TEANECK, N.J. -- Teaneck officials say an upcoming vote to rezone a stretch of land to allow multi-family housing near a railroad line is based on nothing more than keeping the property on the tax rolls.
The World of Wings butterfly museum put the site up for sale this summer.
"The last time that happened, two non-profits bid for it," Deputy Mayor Elie Katz said. "One of the hospitals might have been interested, too -- making three non-profits.
"This is the third- or fourth-largest taxpayer property in Teaneck. If we lose it, that burden shifts to the residents. We also lose the opportunity to signal to developers that we're open for business."
Mayor Lizette Parker didn't attend the Nov. 10 meeting at which the council voted 5-0 to introduce a rezoning ordinance. Councilman Jason Castle left early, with a statement opposing residential development based on a potential train threat.
Several citizens expressed similar concerns that trains hauling dangerous crude oil through the area could possibly derail and cause a massive fire.
Others say council members are rolling out the red carpet for AvalonBay Communities, whose luxury Edgewater complex was destroyed by a fast-moving January fire.
AvalonBay has informally proposed nearly 250 apartments for the site, on a cul-de-sac at the end of Windsor Road.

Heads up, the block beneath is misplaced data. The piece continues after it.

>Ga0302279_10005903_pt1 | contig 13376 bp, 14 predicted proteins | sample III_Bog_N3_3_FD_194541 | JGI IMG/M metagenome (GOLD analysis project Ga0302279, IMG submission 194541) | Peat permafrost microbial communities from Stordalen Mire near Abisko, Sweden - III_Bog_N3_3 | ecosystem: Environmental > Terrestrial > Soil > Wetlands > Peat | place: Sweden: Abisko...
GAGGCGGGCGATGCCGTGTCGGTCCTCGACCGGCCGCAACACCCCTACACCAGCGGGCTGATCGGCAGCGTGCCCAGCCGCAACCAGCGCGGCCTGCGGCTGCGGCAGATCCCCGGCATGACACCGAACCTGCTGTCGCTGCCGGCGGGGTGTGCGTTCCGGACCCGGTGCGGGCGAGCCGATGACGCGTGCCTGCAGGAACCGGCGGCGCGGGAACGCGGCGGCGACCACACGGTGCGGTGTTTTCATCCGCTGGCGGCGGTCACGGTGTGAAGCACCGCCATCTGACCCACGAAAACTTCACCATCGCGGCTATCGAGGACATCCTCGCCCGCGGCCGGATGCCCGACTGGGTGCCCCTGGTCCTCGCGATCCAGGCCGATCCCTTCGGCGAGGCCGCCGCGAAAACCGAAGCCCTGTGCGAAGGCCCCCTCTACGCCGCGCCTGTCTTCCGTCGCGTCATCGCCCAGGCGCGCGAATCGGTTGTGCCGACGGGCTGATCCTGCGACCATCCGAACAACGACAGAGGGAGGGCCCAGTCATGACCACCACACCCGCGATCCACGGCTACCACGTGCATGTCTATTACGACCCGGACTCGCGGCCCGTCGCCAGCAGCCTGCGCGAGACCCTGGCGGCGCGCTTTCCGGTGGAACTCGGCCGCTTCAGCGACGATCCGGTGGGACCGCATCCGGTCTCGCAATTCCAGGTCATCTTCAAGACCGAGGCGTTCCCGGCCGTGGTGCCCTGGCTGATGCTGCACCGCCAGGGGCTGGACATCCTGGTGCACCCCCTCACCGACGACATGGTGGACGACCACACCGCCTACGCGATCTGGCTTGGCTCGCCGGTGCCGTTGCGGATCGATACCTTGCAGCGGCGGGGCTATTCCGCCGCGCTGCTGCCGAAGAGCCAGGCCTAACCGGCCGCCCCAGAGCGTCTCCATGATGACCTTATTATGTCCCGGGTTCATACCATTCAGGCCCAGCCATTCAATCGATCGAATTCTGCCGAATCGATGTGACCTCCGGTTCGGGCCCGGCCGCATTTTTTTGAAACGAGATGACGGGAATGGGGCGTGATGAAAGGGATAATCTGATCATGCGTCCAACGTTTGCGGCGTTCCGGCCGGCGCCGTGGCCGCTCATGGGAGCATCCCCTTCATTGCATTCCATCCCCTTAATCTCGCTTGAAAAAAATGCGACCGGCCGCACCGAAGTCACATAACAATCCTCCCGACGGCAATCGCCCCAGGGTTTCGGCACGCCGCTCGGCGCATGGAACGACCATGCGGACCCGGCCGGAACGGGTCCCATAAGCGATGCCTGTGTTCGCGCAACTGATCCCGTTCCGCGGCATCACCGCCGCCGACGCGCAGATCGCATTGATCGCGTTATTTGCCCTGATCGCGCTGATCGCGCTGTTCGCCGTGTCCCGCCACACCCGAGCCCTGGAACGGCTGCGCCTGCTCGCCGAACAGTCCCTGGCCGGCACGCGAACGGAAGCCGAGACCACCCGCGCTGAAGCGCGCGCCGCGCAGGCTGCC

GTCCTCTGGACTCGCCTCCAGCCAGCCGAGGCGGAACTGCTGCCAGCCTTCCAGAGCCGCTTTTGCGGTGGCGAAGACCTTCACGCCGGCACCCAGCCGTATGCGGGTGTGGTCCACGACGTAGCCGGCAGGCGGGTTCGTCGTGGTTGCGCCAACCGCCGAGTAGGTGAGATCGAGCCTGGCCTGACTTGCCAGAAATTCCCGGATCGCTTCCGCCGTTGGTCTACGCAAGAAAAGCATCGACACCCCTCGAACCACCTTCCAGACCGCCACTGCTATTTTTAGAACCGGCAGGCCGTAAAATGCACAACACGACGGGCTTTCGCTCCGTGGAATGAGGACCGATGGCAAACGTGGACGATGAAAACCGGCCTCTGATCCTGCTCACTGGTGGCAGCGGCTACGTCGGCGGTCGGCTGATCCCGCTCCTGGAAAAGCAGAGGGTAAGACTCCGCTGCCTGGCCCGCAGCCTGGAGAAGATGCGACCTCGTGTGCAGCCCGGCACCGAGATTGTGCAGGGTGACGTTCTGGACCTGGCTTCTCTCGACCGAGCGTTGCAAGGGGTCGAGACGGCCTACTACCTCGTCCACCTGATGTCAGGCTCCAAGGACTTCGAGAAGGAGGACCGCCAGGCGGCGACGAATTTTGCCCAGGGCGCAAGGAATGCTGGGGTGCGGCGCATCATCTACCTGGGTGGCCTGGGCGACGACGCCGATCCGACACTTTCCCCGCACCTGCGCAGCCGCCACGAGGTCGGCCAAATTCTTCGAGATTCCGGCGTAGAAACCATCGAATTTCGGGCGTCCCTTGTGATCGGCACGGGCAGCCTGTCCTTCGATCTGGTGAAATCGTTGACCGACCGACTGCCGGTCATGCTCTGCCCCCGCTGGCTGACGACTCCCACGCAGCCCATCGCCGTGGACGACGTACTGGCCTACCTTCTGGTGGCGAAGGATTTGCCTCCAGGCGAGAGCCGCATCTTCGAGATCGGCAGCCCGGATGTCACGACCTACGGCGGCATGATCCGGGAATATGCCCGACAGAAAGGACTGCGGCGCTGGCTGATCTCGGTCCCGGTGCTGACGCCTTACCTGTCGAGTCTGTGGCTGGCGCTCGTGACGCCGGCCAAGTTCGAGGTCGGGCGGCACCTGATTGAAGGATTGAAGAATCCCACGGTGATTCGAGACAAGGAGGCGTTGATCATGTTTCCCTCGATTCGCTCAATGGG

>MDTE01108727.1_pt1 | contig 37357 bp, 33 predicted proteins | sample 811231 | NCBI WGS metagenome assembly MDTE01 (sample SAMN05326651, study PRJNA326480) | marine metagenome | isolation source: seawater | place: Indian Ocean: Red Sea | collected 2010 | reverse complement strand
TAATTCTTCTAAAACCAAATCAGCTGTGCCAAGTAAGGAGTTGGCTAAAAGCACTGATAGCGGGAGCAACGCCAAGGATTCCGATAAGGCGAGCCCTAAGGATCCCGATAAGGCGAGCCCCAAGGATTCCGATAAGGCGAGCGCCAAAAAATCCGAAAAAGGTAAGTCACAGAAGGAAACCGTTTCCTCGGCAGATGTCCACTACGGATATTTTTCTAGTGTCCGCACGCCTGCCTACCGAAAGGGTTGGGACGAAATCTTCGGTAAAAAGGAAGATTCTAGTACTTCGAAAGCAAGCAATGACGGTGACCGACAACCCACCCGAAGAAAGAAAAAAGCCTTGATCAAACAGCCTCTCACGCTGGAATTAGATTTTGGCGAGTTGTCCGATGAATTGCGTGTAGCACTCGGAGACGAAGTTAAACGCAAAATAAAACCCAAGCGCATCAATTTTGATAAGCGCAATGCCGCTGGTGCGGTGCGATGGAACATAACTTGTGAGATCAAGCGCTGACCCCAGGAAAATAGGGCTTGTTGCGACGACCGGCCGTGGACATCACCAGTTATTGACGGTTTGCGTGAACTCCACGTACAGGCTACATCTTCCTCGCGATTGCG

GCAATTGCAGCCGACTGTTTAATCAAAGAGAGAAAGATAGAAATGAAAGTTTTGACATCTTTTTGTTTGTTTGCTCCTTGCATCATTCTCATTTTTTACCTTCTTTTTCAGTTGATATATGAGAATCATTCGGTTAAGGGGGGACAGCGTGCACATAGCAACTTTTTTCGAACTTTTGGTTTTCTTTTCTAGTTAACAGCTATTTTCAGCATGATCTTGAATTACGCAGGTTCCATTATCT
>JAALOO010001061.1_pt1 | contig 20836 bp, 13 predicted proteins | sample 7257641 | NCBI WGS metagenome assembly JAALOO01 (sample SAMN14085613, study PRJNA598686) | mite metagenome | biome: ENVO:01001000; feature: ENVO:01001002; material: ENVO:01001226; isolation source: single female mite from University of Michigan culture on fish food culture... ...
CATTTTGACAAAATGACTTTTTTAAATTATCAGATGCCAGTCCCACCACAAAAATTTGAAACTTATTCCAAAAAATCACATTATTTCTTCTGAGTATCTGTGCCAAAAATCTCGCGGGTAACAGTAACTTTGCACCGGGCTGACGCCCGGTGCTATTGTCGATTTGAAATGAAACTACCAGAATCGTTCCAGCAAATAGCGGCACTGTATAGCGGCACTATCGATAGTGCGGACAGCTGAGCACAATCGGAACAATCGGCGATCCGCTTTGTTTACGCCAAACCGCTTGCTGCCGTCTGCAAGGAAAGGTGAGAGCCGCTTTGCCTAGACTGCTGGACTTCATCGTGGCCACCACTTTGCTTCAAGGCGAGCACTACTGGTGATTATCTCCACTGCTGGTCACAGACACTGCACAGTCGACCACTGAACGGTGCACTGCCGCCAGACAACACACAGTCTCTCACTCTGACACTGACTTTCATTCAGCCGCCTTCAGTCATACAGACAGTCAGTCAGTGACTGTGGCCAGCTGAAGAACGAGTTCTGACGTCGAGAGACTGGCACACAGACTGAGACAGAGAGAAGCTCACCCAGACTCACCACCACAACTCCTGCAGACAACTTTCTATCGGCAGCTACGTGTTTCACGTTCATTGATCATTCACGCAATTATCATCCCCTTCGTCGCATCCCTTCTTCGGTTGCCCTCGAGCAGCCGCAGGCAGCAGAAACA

Resident Andriane Raff Corwin told council members they have an "ethical responsibility to make sure that you do not put more people in danger.”
Teaneck "is at a crossroads," Katz countered. "There are undeveloped properties, vacant land, no commercial tax base. We can either reduce services or bring in new developments that will subsidize our tax burden."
The railroad splits the town, leaving most of Teaneck within a half-mile -- the distance that federal authorities recommend for the nearest housing to freight tracks.
"We're not going to not build within a half-mile," Katz said. "That's all of Teaneck."
The council can make the zoning change at its next public meeting. The Planning Board would then consider developers' proposals.
"The owners are going to sell -- it's just a matter of who buys it," Katz said. "We want multi-family. We want commercial. We're just trying to prevent us from losing the ratable."